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Ann Am Thorac Soc. 2017 May;14(5):628-635. doi: 10.1513/AnnalsATS.201606-485OC.

Plasma Soluble Receptor for Advanced Glycation End Products in Idiopathic Pulmonary Fibrosis.

Author information

1
1 Center for Public Health Genomics and.
2
2 Biostatistics Section, Department of Public Health Sciences, University of Virginia, Charlottesville, Virginia.
3
3 Department of Medicine, College of Physicians and Surgeons, and.
4
17 Department of Epidemiology, Mailman School of Public Health, Columbia University, New York, New York.
5
4 Department of Pathology and Laboratory Medicine, Weill Cornell Medical Center, New York, New York.
6
5 Division of Pulmonary Sciences and Critical Care Medicine.
7
6 Department of Biostatistics and Informatics, Colorado School of Public Health, and.
8
16 Department of Medicine, University of Colorado Denver, Aurora, Colorado.
9
7 Center for Interstitial Lung Disease.
10
8 Department of Environmental and Occupational Health Sciences.
11
9 Department of Medicine.
12
10 Department of Epidemiology, and.
13
11 Department of Biostatistics, University of Washington, Seattle, Washington.
14
12 Department of Medicine and.
15
13 Center for Clinical Epidemiology and Biostatistics, Perelman School of Medicine, University of Pennsylvania, Philadelphia, Pennsylvania; and.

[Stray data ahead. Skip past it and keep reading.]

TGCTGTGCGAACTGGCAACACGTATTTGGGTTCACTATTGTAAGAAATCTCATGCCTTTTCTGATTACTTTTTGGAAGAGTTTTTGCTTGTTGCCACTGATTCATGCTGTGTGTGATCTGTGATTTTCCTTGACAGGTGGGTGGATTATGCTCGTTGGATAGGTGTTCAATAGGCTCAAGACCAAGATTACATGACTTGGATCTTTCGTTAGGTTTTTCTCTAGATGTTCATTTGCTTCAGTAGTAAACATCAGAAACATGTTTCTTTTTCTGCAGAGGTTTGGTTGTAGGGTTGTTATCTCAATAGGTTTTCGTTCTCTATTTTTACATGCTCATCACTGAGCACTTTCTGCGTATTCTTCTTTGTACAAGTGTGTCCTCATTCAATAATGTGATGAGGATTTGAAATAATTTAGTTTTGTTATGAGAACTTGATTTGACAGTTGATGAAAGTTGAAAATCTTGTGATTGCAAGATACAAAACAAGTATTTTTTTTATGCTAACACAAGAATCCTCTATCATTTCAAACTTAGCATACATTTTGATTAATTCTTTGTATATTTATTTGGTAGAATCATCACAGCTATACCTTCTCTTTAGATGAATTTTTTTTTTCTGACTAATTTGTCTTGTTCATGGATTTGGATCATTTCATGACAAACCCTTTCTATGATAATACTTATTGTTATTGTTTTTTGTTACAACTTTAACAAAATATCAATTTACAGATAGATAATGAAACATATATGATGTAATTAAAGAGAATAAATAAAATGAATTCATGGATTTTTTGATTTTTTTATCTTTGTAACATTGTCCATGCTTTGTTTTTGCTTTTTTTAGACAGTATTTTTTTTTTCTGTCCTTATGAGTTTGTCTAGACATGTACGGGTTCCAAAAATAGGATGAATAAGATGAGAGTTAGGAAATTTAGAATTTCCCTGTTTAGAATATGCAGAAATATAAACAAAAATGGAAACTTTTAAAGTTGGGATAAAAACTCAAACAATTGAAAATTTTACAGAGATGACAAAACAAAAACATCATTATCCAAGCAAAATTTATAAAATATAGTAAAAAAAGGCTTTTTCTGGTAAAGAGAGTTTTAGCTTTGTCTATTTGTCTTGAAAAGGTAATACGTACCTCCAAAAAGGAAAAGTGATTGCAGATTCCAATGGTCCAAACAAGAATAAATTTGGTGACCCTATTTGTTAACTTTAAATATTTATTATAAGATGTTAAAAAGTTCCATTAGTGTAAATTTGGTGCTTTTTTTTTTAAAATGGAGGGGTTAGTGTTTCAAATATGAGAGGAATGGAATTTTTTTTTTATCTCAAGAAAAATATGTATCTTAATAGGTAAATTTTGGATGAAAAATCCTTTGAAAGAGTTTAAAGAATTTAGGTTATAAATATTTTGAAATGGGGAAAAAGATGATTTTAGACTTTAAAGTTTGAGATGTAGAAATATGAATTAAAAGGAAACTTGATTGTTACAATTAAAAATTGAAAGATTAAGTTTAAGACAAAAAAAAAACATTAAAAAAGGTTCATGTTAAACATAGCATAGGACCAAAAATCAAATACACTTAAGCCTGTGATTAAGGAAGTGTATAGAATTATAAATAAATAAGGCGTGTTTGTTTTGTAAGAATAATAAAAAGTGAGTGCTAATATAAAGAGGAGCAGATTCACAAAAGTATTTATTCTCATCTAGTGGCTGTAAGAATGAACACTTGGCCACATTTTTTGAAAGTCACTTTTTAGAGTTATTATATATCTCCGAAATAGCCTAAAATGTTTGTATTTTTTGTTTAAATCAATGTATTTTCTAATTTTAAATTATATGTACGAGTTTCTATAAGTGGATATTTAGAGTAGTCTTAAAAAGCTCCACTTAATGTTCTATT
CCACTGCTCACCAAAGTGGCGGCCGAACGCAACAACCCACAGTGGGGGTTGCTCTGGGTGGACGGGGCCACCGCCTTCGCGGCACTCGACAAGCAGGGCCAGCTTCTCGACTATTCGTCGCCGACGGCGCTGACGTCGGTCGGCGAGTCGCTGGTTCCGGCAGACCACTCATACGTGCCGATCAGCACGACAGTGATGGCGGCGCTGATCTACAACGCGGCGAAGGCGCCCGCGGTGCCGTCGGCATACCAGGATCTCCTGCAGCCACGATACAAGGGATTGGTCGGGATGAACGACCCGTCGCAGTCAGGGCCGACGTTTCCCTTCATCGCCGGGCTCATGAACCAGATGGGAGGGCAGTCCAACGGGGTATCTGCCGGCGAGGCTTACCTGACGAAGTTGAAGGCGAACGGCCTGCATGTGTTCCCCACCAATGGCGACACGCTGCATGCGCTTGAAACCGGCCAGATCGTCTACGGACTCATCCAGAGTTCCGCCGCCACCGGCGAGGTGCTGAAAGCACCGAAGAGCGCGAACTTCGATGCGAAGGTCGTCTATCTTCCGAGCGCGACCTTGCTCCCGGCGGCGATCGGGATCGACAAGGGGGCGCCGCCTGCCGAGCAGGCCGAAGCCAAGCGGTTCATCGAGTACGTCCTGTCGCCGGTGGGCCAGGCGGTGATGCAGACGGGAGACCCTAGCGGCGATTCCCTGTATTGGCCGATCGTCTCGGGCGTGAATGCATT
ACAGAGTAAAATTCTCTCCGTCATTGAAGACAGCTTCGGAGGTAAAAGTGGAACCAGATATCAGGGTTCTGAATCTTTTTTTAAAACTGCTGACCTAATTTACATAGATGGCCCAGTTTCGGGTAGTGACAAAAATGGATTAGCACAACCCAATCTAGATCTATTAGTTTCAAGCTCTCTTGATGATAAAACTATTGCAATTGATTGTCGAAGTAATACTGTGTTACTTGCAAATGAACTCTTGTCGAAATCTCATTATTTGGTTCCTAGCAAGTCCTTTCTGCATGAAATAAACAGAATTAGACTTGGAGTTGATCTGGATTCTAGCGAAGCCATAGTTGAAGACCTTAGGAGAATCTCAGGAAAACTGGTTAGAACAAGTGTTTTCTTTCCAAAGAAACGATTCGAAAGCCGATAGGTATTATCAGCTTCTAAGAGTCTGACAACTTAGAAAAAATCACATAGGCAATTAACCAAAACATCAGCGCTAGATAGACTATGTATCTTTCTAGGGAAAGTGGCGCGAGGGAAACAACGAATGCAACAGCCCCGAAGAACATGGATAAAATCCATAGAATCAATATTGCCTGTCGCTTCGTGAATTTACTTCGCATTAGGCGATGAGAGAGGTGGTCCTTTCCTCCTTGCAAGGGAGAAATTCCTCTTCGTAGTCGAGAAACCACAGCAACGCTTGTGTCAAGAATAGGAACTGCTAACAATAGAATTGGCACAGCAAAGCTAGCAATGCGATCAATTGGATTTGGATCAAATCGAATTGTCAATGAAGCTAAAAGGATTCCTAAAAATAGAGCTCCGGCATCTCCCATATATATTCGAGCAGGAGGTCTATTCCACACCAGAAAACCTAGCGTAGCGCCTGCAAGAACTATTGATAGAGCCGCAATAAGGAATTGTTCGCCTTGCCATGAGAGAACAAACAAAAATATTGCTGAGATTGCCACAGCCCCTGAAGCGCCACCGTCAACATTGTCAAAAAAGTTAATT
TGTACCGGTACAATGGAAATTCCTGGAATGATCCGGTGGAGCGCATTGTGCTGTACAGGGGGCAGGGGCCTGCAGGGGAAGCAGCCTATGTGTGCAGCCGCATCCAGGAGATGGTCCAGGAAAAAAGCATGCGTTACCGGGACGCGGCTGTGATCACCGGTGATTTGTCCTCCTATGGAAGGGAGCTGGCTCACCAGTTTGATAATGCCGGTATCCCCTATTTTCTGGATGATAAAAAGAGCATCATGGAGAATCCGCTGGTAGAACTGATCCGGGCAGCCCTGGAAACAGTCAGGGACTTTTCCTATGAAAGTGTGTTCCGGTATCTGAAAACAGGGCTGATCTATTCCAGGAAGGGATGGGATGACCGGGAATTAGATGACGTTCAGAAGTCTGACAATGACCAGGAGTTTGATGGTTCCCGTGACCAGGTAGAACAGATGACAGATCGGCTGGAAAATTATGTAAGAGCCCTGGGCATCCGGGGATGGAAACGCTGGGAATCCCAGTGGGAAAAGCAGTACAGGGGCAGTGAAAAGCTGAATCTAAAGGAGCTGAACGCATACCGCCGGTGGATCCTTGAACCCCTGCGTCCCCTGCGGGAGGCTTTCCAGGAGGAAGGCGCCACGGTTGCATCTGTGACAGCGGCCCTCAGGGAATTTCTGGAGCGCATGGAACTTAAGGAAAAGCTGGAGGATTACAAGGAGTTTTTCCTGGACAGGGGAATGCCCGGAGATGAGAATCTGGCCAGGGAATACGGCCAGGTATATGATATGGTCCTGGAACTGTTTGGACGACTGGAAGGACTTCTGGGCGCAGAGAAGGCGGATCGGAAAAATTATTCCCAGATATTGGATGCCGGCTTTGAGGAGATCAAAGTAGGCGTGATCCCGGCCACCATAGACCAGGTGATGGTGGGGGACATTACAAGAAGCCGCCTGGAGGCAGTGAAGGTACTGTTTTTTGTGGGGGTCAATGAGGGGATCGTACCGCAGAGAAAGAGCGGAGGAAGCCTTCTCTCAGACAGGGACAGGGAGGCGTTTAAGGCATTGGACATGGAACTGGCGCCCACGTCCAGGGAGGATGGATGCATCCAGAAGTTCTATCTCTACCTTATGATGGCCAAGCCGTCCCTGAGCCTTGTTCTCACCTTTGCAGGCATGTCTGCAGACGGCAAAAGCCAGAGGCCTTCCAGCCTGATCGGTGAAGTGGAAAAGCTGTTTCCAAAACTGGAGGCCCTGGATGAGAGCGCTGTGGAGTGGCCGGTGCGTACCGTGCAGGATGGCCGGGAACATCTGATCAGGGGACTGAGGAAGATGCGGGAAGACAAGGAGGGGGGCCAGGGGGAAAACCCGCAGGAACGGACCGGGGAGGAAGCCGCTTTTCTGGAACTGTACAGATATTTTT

16
14 Center for Genes, Environment and Health and.
17
15 Department of Biomedical Research, National Jewish Health, Denver, Colorado.

Abstract

RATIONALE:

The receptor for advanced glycation end products (RAGE) is underexpressed in idiopathic pulmonary fibrosis (IPF) lung, but the role of RAGE in human lung fibrosis remains uncertain.

OBJECTIVES:

To examine (1) the association between IPF risk and variation at rs2070600, a functional missense variant in AGER (the gene that codes for RAGE), and (2) the associations between plasma-soluble RAGE (sRAGE) levels with disease severity and time to death or lung transplant in IPF.

METHODS:

We genotyped the rs2070600 single-nucleotide polymorphism in 108 adults with IPF and 324 race-/ethnicity-matched control subjects. We measured plasma sRAGE by ELISA in 103 adults with IPF. We used generalized linear and additive models as well as Cox models to control for potential confounders. We repeated our analyses in 168 (genetic analyses) and 177 (sRAGE analyses) adults with other forms of interstitial lung disease (ILD).

RESULTS:

There was no association between rs2070600 variation among adults with IPF (P = 0.31). Plasma sRAGE levels were lower among adults with IPF and other forms of ILD than in control subjects (P < 0.001). The rs2070600 allele A was associated with a 49% lower sRAGE level (95% confidence interval [CI], 11 to 71%; P = 0.02) among adults with IPF. In adjusted analyses, lower sRAGE levels were associated with greater disease severity (14% sRAGE decrement per 10% FVC decrement; 95% CI, 5 to 22%) and a higher rate of death or lung transplant at 1 year (adjusted hazard ratio, 1.9 per logarithmic unit of sRAGE decrement; 95% CI, 1.2-3.3) in IPF. Similar findings were observed in a heterogeneous group of adults with other forms of ILD.

CONCLUSIONS:

Lower plasma sRAGE levels may be a biological measure of disease severity in IPF. Variation at the rs2070600 single-nucleotide polymorphism was not associated with IPF risk.

KEYWORDS:

biomarker; interstitial lung disease; pulmonary fibrosis

PMID:
28248552
PMCID:
PMC5427736
DOI:
10.1513/AnnalsATS.201606-485OC
[Indexed for MEDLINE]
Free PMC Article

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